Less than a week after South Africa's highest court ordered the government to make Nevirapine immediately available to HIV-positive pregnant women, politics appears to be getting in the way.
A key provision of the ruling by the Constitutional Court was that public clinics and hospitals must have the capacity to provide the medicine. Doctors disagree sharply with the government about which hospitals have capacity and which do not.
In Limpopo, Health MEC Sello Moloto said in a speech before the court made its decision that the province's health infrastructure may not necessarily be capable of handling the assignment on a widescale basis, but a draft survey by his health department found every hospital in the province set up to do so.
Every respondent felt ready and willing to implement a prevention of mother-to-child transmission programme with the use of Nevirapine ... these overwhelmingly positive responses suggest rollout could begin with making Nevirapine available to all hospitals, the survey reads.
Moloto said he had never seen the document, which was compiled at the end of March.
The differences may simply reflect confusion in the government bureaucracy. On the other hand, AIDS activists believe they may signal deliberate delaying tactics.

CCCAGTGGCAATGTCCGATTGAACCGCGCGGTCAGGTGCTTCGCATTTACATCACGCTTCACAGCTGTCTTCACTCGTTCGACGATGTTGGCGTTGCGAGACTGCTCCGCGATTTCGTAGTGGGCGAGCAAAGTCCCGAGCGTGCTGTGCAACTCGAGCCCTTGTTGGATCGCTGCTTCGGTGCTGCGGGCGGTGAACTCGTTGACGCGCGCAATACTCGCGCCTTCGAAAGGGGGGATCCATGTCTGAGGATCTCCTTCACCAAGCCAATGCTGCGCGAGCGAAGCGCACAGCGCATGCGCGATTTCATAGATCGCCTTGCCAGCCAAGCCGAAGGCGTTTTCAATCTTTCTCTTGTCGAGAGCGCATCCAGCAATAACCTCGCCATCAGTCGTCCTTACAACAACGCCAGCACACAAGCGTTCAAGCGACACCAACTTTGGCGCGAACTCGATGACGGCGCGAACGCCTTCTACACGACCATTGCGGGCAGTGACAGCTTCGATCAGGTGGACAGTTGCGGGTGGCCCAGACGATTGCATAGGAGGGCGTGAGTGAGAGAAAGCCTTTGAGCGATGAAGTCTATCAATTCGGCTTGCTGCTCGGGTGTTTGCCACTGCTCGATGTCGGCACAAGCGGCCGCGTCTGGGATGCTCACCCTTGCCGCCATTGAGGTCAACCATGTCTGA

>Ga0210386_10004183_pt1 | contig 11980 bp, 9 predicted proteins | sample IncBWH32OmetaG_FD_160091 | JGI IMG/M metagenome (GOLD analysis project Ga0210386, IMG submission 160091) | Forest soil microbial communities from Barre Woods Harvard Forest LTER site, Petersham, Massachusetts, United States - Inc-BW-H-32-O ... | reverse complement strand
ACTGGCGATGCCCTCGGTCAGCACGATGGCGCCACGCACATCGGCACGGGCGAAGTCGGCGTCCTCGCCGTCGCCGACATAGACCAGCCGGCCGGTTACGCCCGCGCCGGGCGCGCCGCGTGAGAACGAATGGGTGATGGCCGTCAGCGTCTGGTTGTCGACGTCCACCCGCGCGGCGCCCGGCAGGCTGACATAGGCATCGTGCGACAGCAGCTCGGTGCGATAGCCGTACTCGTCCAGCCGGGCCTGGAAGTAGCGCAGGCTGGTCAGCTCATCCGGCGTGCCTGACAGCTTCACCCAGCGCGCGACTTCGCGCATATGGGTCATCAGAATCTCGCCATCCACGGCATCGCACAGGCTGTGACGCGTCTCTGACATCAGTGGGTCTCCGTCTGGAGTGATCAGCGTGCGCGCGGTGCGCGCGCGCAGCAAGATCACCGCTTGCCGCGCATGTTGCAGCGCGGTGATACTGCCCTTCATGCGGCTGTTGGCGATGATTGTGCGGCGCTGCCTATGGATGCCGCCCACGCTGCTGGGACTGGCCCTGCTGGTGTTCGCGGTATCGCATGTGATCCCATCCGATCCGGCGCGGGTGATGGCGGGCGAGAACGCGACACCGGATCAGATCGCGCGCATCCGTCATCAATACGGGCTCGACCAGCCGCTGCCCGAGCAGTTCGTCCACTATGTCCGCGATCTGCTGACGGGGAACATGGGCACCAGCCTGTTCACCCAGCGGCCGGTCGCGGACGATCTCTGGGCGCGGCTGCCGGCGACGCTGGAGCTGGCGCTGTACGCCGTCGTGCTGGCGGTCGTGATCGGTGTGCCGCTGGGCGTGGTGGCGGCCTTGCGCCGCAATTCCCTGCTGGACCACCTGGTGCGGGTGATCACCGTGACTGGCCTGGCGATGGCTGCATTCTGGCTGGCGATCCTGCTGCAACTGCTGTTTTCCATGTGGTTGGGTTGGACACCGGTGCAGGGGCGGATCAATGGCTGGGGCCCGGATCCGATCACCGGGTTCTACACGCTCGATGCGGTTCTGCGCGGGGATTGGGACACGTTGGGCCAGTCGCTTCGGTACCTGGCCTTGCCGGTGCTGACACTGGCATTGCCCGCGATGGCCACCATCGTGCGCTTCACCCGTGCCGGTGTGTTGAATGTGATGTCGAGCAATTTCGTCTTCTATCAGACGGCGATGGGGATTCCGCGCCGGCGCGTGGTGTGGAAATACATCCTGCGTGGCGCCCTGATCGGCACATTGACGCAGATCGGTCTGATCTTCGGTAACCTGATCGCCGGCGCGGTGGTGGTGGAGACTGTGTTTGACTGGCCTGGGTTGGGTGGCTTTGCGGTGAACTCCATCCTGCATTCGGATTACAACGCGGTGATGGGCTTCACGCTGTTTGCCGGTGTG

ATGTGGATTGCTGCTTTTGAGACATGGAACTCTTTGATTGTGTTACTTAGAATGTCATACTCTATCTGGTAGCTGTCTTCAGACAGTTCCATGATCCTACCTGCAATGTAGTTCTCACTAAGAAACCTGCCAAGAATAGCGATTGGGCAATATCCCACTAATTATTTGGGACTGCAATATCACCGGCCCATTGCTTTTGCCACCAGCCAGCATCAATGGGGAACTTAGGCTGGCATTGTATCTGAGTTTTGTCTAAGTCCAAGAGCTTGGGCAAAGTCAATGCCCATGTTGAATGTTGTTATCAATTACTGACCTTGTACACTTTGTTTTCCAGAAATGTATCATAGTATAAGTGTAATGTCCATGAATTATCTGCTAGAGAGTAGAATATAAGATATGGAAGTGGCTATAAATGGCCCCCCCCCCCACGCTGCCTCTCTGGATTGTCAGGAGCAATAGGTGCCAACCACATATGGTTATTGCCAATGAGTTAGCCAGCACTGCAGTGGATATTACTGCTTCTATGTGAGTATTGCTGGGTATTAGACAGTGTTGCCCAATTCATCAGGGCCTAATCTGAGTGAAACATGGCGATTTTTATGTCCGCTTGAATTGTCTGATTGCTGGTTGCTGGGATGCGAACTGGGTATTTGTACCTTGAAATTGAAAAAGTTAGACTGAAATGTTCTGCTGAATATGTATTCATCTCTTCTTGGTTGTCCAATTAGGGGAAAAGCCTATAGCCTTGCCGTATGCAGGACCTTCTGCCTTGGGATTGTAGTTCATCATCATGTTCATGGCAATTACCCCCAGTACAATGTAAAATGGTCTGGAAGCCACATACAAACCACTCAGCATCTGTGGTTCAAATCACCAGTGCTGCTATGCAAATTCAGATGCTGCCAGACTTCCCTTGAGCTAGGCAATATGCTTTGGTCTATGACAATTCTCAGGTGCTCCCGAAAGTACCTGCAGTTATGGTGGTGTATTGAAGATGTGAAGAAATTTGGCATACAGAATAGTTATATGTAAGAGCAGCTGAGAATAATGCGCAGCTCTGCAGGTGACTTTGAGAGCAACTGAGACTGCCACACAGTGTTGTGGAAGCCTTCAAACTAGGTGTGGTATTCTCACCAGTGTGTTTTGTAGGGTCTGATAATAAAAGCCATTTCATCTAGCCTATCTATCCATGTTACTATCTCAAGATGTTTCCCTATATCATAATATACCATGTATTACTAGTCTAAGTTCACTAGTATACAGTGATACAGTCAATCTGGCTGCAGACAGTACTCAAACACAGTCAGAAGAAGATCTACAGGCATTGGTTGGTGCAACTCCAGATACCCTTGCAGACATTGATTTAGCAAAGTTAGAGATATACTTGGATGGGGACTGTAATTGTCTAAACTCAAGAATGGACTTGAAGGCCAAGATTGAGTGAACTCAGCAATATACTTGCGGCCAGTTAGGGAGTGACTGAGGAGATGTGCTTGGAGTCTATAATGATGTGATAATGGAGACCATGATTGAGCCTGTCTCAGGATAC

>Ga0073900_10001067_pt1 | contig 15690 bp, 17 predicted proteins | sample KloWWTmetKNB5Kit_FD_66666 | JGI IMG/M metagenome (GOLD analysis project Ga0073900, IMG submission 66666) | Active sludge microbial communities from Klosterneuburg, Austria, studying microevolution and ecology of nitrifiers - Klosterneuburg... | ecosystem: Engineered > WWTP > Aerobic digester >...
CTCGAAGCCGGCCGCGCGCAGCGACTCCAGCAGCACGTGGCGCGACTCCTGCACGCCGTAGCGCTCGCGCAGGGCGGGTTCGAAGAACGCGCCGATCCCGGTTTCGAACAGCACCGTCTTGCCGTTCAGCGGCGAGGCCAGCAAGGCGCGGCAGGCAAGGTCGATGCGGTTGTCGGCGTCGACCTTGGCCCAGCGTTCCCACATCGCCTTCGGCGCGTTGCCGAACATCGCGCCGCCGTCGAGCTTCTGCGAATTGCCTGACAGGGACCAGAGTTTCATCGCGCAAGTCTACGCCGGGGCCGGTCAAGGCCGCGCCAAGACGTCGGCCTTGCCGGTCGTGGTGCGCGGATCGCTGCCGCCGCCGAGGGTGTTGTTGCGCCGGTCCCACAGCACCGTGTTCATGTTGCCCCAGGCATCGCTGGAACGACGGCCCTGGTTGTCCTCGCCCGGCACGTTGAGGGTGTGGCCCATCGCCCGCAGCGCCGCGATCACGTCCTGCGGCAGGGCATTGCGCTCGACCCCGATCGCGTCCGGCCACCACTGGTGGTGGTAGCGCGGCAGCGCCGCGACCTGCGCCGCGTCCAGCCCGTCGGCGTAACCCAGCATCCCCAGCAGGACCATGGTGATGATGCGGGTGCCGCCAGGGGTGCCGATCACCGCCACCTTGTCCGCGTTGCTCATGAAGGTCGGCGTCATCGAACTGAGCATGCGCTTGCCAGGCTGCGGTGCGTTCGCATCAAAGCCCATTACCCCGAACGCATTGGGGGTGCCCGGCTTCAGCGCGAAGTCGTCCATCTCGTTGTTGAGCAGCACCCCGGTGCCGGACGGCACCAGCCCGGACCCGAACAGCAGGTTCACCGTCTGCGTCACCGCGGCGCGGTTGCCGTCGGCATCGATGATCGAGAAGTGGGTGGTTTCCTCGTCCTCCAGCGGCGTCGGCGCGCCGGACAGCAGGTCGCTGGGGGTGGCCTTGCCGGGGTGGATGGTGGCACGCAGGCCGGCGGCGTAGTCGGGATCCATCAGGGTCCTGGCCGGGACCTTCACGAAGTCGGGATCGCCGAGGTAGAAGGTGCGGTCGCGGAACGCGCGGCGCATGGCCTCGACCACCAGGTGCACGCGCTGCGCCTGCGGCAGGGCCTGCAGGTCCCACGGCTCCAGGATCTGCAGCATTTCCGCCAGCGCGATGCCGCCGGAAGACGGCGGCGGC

Nathan Geffen, spokesperson for the Treatment Action Campaign, said provincial claims of a lack of capacity were yet another attempt to obfuscate and confuse.
The judges' decision is clear, he said. It's not up to any province to determine who has capacity. It's up to the doctors and superintendents.
Limpopo isn't the only place where dissension is brewing. The Eastern Cape Health Department insists that it needs three weeks to determine which of its hospitals have the capacity to provide Nevirapine - a claim which the province's former health MEC, Dr Trudy Thomas, describes as absolute nonsense.
Thomas has accused the government of creating spurious obstacles to introducing
Any hospital or institution with a qualified doctor had the capacity, if the HIV test kits and the drug were made available, she said.
Doctors from nine Eastern Cape hospitals say their institutions are willing and able to provide the treatment.
Even at national level, delays are preventing the immediate implementation of the court order.
The circular that the Health Department has promised provinces, outlining instructions and a guideline on how to deal with the issue, is still awaiting approval by Health Minister Dr Manto Tshabalala-Msimang, a department source said.
Source: The Star & SAPA, 10 April 2002